African Journal of
Microbiology Research

  • Abbreviation: Afr. J. Microbiol. Res.
  • Language: English
  • ISSN: 1996-0808
  • DOI: 10.5897/AJMR
  • Start Year: 2007
  • Published Articles: 4983

Full Length Research Paper

Diversity of Arbuscular mycorrhizal fungi, prevalent in rhizosphere of different crops grown in the university farm

Mangla Bansal, K. Kukreja and S. S. Dudeja*
Department of Microbiology, Chaudhary Charan Singh Haryana Agricultural University, Hisar 125004. India.
Email: [email protected]

  •  Accepted: 29 March 2012
  •  Published: 09 June 2012


Thirty-four (34) roots and rhizospheric soil samples of seven kharif and eight rabi season crops were collected from different areas of the university farm. The percent Arbuscular mycorrhizal (AM) fungal infection in different crops ranged from 0 to 100%. Maximum AM fungal colonization (100%) was found in cowpea, chickpea and pea and minimum in urdbean, soybean, barley and even in chickpea (20 to 30%). Barley, tomato and few samples of mustard and wheat also did not show any AM fungal infection. The number of spores per 50 g of soil ranged from 0 to 925 in kharif season crops and 25 to 1150 in rabiseason crops. Maximum number of AM fungi spores was found in the rhizospheric soil of sorghum with 925 spores 50 gm-1 of soil and minimum in case of cotton with 25 spores 50 gm-1 of soil, while no spores were found in case of pigeonpea and urdbean field soils. In case of rabi crops maximum numbers of AM fungal spores were found in the rhizospheric soil of mustard and wheat with 1150 spores 50 gm-1 of soil. On the basis of pattern of infection and spore morphology the AM genera identified was Glomus in kharif season crops and Glomus, Scutellospora, Acaulospora in rabi season crops. In few samples the external hyphae and clusters were identified as Glomus versiforme. The predominant genus identified was Glomus in university farm soils.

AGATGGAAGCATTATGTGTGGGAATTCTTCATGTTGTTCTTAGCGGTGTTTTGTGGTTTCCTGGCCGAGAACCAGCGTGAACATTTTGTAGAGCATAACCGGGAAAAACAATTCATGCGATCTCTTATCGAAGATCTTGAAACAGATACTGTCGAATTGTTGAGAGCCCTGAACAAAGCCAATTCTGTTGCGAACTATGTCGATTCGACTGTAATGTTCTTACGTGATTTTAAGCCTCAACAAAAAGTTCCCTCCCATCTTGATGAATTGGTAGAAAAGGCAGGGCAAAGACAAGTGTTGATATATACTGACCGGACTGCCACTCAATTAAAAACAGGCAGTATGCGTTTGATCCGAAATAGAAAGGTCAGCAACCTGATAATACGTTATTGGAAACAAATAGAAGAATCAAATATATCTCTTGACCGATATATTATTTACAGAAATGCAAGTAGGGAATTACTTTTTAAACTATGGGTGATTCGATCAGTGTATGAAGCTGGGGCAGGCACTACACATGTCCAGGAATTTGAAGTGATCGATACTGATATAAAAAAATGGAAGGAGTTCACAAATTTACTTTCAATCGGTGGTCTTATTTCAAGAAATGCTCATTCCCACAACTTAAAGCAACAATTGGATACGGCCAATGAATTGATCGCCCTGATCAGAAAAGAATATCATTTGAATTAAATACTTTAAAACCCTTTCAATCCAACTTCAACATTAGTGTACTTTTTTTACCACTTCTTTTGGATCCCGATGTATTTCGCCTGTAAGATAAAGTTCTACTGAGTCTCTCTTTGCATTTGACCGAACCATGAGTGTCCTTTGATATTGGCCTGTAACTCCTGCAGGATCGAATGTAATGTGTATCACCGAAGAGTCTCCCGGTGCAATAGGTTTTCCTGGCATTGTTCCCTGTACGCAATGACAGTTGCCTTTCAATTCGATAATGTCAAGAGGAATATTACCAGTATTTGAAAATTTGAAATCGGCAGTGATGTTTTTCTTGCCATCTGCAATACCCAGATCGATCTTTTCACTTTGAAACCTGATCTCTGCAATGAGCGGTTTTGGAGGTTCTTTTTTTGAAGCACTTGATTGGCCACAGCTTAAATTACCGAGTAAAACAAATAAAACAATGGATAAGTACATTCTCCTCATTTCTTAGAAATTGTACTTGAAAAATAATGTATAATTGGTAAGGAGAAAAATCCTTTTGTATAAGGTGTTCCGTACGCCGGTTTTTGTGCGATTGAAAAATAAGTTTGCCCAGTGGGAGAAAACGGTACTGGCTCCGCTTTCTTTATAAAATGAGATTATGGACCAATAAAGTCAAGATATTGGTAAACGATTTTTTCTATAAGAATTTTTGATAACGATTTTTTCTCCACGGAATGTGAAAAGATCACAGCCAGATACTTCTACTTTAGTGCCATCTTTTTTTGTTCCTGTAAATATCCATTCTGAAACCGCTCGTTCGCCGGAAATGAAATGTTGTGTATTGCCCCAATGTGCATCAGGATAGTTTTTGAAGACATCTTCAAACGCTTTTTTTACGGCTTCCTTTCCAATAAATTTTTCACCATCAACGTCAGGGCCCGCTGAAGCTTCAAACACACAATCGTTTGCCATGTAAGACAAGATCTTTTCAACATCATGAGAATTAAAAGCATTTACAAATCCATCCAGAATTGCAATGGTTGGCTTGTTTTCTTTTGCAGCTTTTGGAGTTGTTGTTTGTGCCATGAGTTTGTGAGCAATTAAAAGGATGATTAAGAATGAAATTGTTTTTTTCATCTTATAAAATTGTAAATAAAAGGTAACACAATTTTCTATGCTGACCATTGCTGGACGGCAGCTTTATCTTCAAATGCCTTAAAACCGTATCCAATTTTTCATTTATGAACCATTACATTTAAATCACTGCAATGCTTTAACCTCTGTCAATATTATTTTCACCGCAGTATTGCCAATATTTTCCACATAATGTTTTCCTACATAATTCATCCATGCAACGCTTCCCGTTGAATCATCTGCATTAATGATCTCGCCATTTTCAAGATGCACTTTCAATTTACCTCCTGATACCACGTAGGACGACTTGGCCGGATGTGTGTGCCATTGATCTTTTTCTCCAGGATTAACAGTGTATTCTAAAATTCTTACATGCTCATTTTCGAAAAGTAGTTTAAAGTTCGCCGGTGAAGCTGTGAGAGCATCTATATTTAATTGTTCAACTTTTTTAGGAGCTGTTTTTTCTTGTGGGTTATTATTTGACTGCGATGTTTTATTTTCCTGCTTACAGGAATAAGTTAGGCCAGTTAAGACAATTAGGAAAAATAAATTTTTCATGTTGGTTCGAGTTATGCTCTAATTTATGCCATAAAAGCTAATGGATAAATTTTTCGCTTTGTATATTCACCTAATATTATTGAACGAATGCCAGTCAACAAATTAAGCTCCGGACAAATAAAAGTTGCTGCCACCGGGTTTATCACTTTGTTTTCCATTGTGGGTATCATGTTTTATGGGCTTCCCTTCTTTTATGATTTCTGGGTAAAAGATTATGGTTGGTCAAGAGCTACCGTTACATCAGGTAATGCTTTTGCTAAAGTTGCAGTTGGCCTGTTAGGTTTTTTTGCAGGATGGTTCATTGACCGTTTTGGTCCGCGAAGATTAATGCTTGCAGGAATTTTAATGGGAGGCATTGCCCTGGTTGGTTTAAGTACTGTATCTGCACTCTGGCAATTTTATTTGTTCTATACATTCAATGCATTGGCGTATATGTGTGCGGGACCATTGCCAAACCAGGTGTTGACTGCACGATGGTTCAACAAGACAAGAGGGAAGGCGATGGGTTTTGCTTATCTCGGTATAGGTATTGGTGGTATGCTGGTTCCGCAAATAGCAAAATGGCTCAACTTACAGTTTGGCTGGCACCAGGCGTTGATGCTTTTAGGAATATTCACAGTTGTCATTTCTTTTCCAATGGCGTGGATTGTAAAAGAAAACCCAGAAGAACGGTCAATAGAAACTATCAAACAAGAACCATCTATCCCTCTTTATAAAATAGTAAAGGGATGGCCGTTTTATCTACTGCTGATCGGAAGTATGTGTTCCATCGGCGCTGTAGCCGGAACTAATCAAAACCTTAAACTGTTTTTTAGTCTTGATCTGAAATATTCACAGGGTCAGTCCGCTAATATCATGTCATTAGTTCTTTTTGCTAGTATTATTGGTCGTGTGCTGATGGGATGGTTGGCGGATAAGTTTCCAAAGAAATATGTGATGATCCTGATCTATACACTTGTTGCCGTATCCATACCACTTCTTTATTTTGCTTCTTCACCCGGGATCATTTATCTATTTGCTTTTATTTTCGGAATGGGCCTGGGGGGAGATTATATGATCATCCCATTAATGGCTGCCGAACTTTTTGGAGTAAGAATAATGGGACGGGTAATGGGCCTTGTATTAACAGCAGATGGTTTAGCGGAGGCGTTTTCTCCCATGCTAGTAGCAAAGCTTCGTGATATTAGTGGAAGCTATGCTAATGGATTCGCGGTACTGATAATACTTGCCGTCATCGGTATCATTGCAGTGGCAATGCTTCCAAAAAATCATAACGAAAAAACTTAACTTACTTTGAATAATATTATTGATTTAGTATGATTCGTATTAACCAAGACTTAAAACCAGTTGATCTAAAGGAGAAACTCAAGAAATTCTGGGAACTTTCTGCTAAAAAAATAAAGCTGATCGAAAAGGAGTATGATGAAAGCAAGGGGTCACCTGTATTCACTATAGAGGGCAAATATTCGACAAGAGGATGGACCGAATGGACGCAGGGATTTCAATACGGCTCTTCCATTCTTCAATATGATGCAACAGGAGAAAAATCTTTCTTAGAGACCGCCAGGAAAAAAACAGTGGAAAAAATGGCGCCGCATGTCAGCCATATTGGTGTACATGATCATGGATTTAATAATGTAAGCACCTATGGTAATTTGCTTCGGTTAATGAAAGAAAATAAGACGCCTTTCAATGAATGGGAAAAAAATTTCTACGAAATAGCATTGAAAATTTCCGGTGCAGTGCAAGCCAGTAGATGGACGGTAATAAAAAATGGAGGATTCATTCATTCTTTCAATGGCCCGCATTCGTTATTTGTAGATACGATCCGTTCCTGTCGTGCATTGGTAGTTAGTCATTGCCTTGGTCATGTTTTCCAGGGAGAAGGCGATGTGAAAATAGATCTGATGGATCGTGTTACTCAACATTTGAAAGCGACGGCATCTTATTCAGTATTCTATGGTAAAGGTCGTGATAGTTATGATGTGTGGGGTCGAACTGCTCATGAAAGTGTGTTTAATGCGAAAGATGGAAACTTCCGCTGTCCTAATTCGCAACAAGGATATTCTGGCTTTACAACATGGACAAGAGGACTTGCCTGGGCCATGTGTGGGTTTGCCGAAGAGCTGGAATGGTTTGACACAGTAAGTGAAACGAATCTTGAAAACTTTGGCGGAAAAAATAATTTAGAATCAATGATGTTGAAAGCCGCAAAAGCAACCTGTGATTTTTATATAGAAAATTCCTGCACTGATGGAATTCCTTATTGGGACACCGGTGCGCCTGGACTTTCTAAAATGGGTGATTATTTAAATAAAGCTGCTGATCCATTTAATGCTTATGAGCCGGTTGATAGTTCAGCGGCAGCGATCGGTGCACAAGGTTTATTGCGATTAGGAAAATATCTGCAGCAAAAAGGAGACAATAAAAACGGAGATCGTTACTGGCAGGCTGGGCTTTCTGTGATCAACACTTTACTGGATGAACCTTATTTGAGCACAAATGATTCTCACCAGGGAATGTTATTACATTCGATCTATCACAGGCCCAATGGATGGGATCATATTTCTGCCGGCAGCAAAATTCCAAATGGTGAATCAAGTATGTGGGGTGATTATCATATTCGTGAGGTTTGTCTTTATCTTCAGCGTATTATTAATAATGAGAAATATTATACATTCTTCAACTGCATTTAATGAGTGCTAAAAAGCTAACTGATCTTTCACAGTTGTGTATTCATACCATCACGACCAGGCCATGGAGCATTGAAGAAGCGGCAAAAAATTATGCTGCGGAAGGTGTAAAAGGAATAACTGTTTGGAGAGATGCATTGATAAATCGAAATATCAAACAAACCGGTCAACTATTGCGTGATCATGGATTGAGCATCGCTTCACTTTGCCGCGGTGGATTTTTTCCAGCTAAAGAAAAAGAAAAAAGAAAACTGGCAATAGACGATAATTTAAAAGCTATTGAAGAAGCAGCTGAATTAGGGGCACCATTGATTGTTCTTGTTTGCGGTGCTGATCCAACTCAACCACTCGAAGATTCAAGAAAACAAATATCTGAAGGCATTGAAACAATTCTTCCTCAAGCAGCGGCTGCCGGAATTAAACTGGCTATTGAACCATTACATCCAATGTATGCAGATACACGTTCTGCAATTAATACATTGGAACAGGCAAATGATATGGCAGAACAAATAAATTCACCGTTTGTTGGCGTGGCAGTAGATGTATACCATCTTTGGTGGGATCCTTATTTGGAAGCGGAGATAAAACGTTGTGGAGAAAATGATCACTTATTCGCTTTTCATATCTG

Key words: Diversity, AM fungi, GlomusScutellosporaAcaulosporaKharif crops, Rabicrops.

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